On June 17, 2014, several environmental groups in New Brunswick circulated for comment a draft environmental bill of rights for children. Called “A Bill of Rights to Protect Children’s Health from Environmental Hazards,” it is the first of its kind in Canada. If passed, the law would confer on every child “the right to protection from environmental hazards,” meaning a hazard that impairs or damages the environment or changes the environment in a manner that may threaten human health, including physical and mental well-being, and includes a “contaminant” as defined by the Clean Environment Act.
The teeth of the bill would come from section 5:
The Government of New Brunswick has an obligation, within its jurisdiction, to ensure it does not expose a child or allow a child to be exposed to an environmental hazard.
Any child whose right to protection from environmental hazards, as guaranteed by this Act, has been infringed or denied may apply to a court of competent jurisdiction to obtain such remedy as the court considers appropriate and just in the circumstances.
Thus, the Bill would give children standing to sue the government of New Brunswick (via their parents or guardians) for money, or for other relief, if they suffer harm due to an “environmental hazard.”
Such a Bill would be a major departure from existing Canadian law, though not unusual internationally. Ontario has an Environmental Bill of Rights, 1993 (EBR) which recites that “the people of Ontario have a right to a healthful environment,” but the EBR only confers procedural rights, such as the right to access information and the right to participate in governmental decision-making. No Canadian jurisdiction now recognizes a human right to a healthy environment, or authorizes American-style citizen suits to enforce environmental rights.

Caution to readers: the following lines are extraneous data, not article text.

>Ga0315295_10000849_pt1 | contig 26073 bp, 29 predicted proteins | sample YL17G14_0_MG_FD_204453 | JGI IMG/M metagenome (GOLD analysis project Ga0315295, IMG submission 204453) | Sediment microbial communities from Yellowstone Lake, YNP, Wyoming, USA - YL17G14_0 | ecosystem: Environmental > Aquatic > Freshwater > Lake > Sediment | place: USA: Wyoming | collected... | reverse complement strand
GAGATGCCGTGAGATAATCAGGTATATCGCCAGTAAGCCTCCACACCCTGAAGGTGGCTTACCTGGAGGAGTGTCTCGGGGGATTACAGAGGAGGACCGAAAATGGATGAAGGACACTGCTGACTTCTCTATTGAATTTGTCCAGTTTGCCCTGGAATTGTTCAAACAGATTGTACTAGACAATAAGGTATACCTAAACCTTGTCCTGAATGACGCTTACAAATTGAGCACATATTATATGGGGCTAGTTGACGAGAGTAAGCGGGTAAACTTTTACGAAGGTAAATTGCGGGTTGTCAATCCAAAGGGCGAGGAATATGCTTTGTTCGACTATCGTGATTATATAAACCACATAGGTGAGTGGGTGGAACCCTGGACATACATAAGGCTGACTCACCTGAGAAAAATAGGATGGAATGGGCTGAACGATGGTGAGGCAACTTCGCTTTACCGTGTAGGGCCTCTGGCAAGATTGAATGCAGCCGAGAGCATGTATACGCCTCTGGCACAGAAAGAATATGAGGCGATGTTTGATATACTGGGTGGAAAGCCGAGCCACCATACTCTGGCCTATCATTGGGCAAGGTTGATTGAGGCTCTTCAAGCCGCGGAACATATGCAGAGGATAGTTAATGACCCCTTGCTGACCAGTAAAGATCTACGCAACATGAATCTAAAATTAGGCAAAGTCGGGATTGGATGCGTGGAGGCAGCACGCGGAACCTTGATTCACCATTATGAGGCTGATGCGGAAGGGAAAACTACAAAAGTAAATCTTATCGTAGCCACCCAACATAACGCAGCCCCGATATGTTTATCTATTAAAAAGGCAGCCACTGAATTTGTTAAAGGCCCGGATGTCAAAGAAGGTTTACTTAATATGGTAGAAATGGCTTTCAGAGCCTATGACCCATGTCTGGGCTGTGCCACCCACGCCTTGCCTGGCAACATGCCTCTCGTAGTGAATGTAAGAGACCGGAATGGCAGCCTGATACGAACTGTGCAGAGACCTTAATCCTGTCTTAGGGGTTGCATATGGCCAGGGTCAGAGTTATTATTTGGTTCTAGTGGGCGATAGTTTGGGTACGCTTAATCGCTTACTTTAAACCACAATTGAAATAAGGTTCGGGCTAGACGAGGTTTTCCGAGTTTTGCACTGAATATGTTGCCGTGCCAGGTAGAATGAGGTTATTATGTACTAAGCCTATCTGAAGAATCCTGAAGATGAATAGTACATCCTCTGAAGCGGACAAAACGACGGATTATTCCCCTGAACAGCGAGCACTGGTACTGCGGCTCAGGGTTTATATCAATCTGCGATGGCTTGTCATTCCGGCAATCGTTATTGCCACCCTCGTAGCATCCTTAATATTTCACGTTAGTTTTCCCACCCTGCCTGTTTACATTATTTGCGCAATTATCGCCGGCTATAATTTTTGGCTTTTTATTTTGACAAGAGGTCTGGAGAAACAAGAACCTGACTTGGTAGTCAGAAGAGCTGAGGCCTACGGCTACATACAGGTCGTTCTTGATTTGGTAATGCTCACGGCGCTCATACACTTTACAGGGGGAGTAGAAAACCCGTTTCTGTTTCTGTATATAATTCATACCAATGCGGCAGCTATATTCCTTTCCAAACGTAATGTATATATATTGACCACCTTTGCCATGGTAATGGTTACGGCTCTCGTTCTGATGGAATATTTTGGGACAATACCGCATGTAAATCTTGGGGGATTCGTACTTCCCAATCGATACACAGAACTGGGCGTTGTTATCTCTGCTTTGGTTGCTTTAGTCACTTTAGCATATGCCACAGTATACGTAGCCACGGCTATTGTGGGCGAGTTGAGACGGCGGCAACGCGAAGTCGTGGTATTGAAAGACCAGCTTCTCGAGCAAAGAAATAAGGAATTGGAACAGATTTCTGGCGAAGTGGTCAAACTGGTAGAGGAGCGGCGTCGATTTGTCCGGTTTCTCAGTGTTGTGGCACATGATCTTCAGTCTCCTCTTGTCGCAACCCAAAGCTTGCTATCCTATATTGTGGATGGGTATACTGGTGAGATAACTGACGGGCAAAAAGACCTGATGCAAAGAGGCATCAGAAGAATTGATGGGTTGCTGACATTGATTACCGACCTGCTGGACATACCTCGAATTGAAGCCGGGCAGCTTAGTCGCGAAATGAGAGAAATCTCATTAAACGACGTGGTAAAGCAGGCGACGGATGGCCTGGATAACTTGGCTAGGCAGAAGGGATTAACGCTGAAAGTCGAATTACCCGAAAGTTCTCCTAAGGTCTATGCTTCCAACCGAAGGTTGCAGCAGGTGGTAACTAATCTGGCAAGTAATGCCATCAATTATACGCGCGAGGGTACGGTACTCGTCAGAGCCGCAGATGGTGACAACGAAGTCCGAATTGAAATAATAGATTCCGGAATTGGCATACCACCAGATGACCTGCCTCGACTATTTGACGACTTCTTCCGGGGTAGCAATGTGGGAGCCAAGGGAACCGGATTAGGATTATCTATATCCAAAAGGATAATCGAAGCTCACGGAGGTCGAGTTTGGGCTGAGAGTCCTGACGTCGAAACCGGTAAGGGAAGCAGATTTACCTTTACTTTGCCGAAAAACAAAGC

The New Brunswick draft was prepared by the New Brunswick Environmental Children’s Health Collaborative, one of many children’s environmental health groups across the country. The legal backgrounder on the draft bill outlines its rationale. As is now well known, environmental contaminants can affect children more easily, but existing regulations are not always well designed to protect the special vulnerabilities of children. Sources such as the Canadian Medical Association and the United States Environmental Protection Agency frequently report that pollutants cost the health care system and society billions of dollars each year.
It is not likely that any Canadian government will quickly adopt a law of this kind, because of fears that such open-ended “rights” could cause economic and regulatory havoc, with an avalanche of litigation. Supporters of the concept say such fears are overblown.
As we have previously reported, over 90% of United Nations member countries recognize the right to a healthy environment through their constitution or other laws. Specifically, 177 out of 193 U.N. member nations recognize a substantive right to a clean environment. Aside from Canada, the holdouts include the United States, Japan, Australia, New Zealand, China, Oman, Afghanistan, Kuwait, Brunei Darussalam, Lebanon, Laos, Myanmar, North Korea, Malaysia, and Cambodia. Of course, having such a law is by no means the same as having a healthy environment.